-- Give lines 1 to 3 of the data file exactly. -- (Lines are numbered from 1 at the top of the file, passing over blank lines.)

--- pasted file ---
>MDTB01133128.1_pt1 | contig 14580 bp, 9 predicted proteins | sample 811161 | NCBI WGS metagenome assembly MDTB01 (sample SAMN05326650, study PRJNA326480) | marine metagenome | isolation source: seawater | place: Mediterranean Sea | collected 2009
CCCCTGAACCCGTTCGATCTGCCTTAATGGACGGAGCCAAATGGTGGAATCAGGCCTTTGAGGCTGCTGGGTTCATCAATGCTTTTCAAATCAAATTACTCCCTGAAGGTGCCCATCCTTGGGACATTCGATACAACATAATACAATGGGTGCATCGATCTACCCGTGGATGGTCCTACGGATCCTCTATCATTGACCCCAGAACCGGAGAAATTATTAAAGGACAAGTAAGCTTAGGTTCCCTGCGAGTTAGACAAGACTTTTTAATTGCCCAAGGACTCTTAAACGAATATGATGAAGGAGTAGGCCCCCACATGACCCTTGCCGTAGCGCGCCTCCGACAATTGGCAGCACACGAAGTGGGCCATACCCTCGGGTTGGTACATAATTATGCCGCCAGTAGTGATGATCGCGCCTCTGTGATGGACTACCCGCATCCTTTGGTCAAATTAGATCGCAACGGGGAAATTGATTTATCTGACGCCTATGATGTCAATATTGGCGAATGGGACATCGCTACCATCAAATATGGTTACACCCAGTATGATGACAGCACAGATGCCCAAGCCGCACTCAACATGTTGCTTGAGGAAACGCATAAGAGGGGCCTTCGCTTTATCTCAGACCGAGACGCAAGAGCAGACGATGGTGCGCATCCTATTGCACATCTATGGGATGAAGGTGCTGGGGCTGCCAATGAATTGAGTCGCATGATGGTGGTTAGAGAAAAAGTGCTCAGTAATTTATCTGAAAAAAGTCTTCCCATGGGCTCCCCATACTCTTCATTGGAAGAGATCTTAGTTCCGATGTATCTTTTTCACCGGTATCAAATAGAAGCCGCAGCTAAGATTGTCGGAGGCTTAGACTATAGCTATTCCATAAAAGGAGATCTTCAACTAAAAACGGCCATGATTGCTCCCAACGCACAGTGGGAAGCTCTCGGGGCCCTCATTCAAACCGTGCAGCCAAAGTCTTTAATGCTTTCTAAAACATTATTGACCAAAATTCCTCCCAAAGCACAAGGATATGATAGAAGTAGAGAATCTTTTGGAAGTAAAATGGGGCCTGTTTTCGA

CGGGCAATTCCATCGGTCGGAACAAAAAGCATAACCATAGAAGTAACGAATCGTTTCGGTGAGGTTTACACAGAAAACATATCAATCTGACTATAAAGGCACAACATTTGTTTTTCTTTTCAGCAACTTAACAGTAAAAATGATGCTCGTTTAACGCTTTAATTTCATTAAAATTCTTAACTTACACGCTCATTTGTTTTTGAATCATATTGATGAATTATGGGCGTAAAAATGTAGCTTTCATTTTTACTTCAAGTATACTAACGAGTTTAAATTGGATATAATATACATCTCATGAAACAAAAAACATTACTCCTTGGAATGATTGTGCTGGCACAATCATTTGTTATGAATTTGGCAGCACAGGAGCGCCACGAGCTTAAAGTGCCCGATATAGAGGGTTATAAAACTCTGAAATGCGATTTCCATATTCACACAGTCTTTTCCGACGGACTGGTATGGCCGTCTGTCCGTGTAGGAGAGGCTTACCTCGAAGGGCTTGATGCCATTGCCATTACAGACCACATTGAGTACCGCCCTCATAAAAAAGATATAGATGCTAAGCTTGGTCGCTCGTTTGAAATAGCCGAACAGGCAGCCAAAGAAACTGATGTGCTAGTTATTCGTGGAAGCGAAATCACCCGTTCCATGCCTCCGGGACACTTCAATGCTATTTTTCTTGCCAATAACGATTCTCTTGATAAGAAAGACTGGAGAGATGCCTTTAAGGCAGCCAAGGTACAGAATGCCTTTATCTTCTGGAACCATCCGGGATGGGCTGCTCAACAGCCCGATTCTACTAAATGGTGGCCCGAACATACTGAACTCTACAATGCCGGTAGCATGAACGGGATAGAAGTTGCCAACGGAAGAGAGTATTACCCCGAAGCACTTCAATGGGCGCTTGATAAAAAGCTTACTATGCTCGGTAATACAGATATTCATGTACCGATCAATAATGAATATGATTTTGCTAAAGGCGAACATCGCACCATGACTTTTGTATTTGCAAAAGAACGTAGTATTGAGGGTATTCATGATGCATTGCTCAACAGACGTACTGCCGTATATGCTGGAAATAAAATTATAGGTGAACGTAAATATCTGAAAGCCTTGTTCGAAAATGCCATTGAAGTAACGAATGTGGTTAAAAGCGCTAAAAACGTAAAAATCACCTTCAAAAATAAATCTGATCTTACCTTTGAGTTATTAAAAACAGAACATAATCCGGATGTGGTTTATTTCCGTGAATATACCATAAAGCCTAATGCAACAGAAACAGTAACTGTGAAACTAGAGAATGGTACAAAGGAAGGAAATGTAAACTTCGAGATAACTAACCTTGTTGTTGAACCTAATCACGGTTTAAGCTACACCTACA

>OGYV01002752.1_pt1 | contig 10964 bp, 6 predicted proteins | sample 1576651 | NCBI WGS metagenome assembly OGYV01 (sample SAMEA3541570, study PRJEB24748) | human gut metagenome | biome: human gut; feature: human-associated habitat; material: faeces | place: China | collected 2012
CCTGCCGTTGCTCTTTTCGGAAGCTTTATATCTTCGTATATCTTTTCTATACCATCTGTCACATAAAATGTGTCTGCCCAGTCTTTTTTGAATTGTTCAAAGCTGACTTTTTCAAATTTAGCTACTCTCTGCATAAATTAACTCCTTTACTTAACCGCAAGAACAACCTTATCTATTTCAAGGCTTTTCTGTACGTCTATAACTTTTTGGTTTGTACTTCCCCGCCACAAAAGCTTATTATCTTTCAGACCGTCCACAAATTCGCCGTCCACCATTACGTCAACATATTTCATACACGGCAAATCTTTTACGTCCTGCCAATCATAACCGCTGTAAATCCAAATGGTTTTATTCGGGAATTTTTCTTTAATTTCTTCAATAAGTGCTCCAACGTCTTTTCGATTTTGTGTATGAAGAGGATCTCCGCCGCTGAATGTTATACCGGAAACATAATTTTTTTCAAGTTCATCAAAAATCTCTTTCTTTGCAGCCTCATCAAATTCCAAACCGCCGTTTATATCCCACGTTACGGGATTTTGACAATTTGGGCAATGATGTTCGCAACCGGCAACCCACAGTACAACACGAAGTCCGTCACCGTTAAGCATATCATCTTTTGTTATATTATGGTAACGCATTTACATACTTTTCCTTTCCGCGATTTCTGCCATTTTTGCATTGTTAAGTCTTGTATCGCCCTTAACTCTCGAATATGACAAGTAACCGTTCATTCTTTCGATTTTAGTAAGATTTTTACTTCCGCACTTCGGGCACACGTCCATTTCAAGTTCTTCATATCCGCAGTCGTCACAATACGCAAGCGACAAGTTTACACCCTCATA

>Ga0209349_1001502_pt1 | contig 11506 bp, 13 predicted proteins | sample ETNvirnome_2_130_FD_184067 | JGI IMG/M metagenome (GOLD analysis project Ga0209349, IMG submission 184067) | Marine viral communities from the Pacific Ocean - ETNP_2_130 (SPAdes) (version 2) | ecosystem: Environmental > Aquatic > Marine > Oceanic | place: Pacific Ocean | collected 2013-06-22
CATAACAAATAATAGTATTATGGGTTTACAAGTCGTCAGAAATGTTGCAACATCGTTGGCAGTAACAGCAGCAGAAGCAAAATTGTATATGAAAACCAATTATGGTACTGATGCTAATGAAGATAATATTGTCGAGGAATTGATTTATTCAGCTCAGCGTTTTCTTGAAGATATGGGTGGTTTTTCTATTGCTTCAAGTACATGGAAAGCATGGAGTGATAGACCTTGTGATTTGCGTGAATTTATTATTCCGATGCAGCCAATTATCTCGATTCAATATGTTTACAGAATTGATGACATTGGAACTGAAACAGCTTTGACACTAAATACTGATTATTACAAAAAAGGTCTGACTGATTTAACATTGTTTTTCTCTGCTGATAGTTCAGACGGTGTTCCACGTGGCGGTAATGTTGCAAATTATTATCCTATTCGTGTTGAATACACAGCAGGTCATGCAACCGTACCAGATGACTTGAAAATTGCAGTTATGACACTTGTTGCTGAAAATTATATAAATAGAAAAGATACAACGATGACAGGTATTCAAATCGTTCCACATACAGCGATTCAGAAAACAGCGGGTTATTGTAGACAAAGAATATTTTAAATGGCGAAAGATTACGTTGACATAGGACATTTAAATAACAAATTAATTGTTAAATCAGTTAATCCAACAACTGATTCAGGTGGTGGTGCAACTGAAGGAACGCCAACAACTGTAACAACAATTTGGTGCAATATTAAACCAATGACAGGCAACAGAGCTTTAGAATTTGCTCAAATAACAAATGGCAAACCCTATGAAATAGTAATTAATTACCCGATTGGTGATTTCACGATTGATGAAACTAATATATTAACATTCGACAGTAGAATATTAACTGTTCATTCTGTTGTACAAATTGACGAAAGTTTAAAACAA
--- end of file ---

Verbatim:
>MDTB01133128.1_pt1 | contig 14580 bp, 9 predicted proteins | sample 811161 | NCBI WGS metagenome assembly MDTB01 (sample SAMN05326650, study PRJNA326480) | marine metagenome | isolation source: seawater | place: Mediterranean Sea | collected 2009
CCCCTGAACCCGTTCGATCTGCCTTAATGGACGGAGCCAAATGGTGGAATCAGGCCTTTGAGGCTGCTGGGTTCATCAATGCTTTTCAAATCAAATTACTCCCTGAAGGTGCCCATCCTTGGGACATTCGATACAACATAATACAATGGGTGCATCGATCTACCCGTGGATGGTCCTACGGATCCTCTATCATTGACCCCAGAACCGGAGAAATTATTAAAGGACAAGTAAGCTTAGGTTCCCTGCGAGTTAGACAAGACTTTTTAATTGCCCAAGGACTCTTAAACGAATATGATGAAGGAGTAGGCCCCCACATGACCCTTGCCGTAGCGCGCCTCCGACAATTGGCAGCACACGAAGTGGGCCATACCCTCGGGTTGGTACATAATTATGCCGCCAGTAGTGATGATCGCGCCTCTGTGATGGACTACCCGCATCCTTTGGTCAAATTAGATCGCAACGGGGAAATTGATTTATCTGACGCCTATGATGTCAATATTGGCGAATGGGACATCGCTACCATCAAATATGGTTACACCCAGTATGATGACAGCACAGATGCCCAAGCCGCACTCAACATGTTGCTTGAGGAAACGCATAAGAGGGGCCTTCGCTTTATCTCAGACCGAGACGCAAGAGCAGACGATGGTGCGCATCCTATTGCACATCTATGGGATGAAGGTGCTGGGGCTGCCAATGAATTGAGTCGCATGATGGTGGTTAGAGAAAAAGTGCTCAGTAATTTATCTGAAAAAAGTCTTCCCATGGGCTCCCCATACTCTTCATTGGAAGAGATCTTAGTTCCGATGTATCTTTTTCACCGGTATCAAATAGAAGCCGCAGCTAAGATTGTCGGAGGCTTAGACTATAGCTATTCCATAAAAGGAGATCTTCAACTAAAAACGGCCATGATTGCTCCCAACGCACAGTGGGAAGCTCTCGGGGCCCTCATTCAAACCGTGCAGCCAAAGTCTTTAATGCTTTCTAAAACATTATTGACCAAAATTCCTCCCAAAGCACAAGGATATGATAGAAGTAGAGAATCTTTTGGAAGTAAAATGGGGCCTGTTTTCGA

CGGGCAATTCCATCGGTCGGAACAAAAAGCATAACCATAGAAGTAACGAATCGTTTCGGTGAGGTTTACACAGAAAACATATCAATCTGACTATAAAGGCACAACATTTGTTTTTCTTTTCAGCAACTTAACAGTAAAAATGATGCTCGTTTAACGCTTTAATTTCATTAAAATTCTTAACTTACACGCTCATTTGTTTTTGAATCATATTGATGAATTATGGGCGTAAAAATGTAGCTTTCATTTTTACTTCAAGTATACTAACGAGTTTAAATTGGATATAATATACATCTCATGAAACAAAAAACATTACTCCTTGGAATGATTGTGCTGGCACAATCATTTGTTATGAATTTGGCAGCACAGGAGCGCCACGAGCTTAAAGTGCCCGATATAGAGGGTTATAAAACTCTGAAATGCGATTTCCATATTCACACAGTCTTTTCCGACGGACTGGTATGGCCGTCTGTCCGTGTAGGAGAGGCTTACCTCGAAGGGCTTGATGCCATTGCCATTACAGACCACATTGAGTACCGCCCTCATAAAAAAGATATAGATGCTAAGCTTGGTCGCTCGTTTGAAATAGCCGAACAGGCAGCCAAAGAAACTGATGTGCTAGTTATTCGTGGAAGCGAAATCACCCGTTCCATGCCTCCGGGACACTTCAATGCTATTTTTCTTGCCAATAACGATTCTCTTGATAAGAAAGACTGGAGAGATGCCTTTAAGGCAGCCAAGGTACAGAATGCCTTTATCTTCTGGAACCATCCGGGATGGGCTGCTCAACAGCCCGATTCTACTAAATGGTGGCCCGAACATACTGAACTCTACAATGCCGGTAGCATGAACGGGATAGAAGTTGCCAACGGAAGAGAGTATTACCCCGAAGCACTTCAATGGGCGCTTGATAAAAAGCTTACTATGCTCGGTAATACAGATATTCATGTACCGATCAATAATGAATATGATTTTGCTAAAGGCGAACATCGCACCATGACTTTTGTATTTGCAAAAGAACGTAGTATTGAGGGTATTCATGATGCATTGCTCAACAGACGTACTGCCGTATATGCTGGAAATAAAATTATAGGTGAACGTAAATATCTGAAAGCCTTGTTCGAAAATGCCATTGAAGTAACGAATGTGGTTAAAAGCGCTAAAAACGTAAAAATCACCTTCAAAAATAAATCTGATCTTACCTTTGAGTTATTAAAAACAGAACATAATCCGGATGTGGTTTATTTCCGTGAATATACCATAAAGCCTAATGCAACAGAAACAGTAACTGTGAAACTAGAGAATGGTACAAAGGAAGGAAATGTAAACTTCGAGATAACTAACCTTGTTGTTGAACCTAATCACGGTTTAAGCTACACCTACA